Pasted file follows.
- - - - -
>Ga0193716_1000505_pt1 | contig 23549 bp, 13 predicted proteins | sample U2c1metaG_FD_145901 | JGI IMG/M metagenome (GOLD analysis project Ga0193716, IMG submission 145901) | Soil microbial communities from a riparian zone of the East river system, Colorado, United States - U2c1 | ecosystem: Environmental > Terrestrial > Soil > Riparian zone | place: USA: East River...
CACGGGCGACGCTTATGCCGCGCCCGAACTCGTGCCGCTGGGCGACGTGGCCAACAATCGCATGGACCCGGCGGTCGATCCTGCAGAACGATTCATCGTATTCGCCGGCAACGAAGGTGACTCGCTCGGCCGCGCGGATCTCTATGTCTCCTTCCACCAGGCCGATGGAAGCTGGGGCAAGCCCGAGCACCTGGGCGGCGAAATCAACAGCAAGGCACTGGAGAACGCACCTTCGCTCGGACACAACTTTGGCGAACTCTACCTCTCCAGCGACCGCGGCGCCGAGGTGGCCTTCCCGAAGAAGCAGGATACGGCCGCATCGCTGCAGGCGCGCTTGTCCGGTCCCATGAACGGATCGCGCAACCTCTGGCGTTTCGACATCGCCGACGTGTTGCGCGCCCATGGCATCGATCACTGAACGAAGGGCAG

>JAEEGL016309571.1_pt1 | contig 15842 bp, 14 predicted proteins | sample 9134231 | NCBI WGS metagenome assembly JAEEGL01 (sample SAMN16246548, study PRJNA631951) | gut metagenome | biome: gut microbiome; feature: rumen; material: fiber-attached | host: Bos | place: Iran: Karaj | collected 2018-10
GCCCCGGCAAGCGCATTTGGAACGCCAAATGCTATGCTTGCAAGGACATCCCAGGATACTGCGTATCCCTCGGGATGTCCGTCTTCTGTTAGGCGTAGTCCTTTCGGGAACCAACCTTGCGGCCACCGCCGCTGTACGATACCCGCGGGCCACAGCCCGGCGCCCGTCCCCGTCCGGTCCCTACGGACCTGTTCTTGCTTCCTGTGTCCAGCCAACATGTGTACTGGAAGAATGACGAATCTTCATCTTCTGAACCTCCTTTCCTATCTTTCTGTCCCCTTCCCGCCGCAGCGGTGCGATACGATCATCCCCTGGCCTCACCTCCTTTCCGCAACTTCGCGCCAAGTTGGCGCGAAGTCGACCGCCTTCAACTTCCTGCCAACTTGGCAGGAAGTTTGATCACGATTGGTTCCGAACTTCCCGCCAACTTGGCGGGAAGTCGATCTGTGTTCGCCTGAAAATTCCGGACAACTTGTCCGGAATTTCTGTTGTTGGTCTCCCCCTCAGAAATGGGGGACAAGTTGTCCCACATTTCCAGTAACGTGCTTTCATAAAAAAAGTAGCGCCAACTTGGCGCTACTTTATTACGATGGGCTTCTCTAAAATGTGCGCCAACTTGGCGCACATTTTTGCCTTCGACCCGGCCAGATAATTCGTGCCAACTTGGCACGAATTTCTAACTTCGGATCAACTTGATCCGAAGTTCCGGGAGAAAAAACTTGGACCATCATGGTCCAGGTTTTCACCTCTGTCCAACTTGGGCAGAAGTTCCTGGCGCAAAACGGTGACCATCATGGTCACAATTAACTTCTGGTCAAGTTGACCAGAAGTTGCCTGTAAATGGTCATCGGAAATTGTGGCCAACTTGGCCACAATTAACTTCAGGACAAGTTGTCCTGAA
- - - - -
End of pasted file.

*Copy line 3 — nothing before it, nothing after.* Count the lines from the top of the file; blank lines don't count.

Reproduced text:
>JAEEGL016309571.1_pt1 | contig 15842 bp, 14 predicted proteins | sample 9134231 | NCBI WGS metagenome assembly JAEEGL01 (sample SAMN16246548, study PRJNA631951) | gut metagenome | biome: gut microbiome; feature: rumen; material: fiber-attached | host: Bos | place: Iran: Karaj | collected 2018-10